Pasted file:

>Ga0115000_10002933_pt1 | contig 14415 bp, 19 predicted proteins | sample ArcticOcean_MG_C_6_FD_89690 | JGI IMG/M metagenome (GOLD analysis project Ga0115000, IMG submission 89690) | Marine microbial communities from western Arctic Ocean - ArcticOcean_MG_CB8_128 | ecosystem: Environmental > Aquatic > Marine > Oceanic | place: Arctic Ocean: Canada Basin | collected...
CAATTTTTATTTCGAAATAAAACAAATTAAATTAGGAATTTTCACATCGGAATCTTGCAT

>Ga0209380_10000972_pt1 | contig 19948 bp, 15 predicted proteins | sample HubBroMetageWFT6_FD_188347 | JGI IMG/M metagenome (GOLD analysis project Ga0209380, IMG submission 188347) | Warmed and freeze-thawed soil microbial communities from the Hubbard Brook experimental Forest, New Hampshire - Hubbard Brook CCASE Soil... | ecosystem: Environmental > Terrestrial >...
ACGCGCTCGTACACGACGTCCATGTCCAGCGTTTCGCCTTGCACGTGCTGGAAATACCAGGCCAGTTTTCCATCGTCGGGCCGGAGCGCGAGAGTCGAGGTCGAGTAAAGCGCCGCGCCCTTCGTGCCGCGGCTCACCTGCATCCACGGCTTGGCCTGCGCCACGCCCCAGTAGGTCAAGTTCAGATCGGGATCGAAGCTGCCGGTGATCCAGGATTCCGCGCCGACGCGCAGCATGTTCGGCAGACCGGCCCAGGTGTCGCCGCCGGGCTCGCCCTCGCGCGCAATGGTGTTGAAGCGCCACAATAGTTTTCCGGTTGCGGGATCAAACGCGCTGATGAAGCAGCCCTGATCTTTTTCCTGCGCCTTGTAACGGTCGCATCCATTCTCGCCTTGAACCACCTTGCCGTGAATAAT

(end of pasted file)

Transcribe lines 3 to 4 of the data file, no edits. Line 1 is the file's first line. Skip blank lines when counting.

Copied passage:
>Ga0209380_10000972_pt1 | contig 19948 bp, 15 predicted proteins | sample HubBroMetageWFT6_FD_188347 | JGI IMG/M metagenome (GOLD analysis project Ga0209380, IMG submission 188347) | Warmed and freeze-thawed soil microbial communities from the Hubbard Brook experimental Forest, New Hampshire - Hubbard Brook CCASE Soil... | ecosystem: Environmental > Terrestrial >...
ACGCGCTCGTACACGACGTCCATGTCCAGCGTTTCGCCTTGCACGTGCTGGAAATACCAGGCCAGTTTTCCATCGTCGGGCCGGAGCGCGAGAGTCGAGGTCGAGTAAAGCGCCGCGCCCTTCGTGCCGCGGCTCACCTGCATCCACGGCTTGGCCTGCGCCACGCCCCAGTAGGTCAAGTTCAGATCGGGATCGAAGCTGCCGGTGATCCAGGATTCCGCGCCGACGCGCAGCATGTTCGGCAGACCGGCCCAGGTGTCGCCGCCGGGCTCGCCCTCGCGCGCAATGGTGTTGAAGCGCCACAATAGTTTTCCGGTTGCGGGATCAAACGCGCTGATGAAGCAGCCCTGATCTTTTTCCTGCGCCTTGTAACGGTCGCATCCATTCTCGCCTTGAACCACCTTGCCGTGAATAAT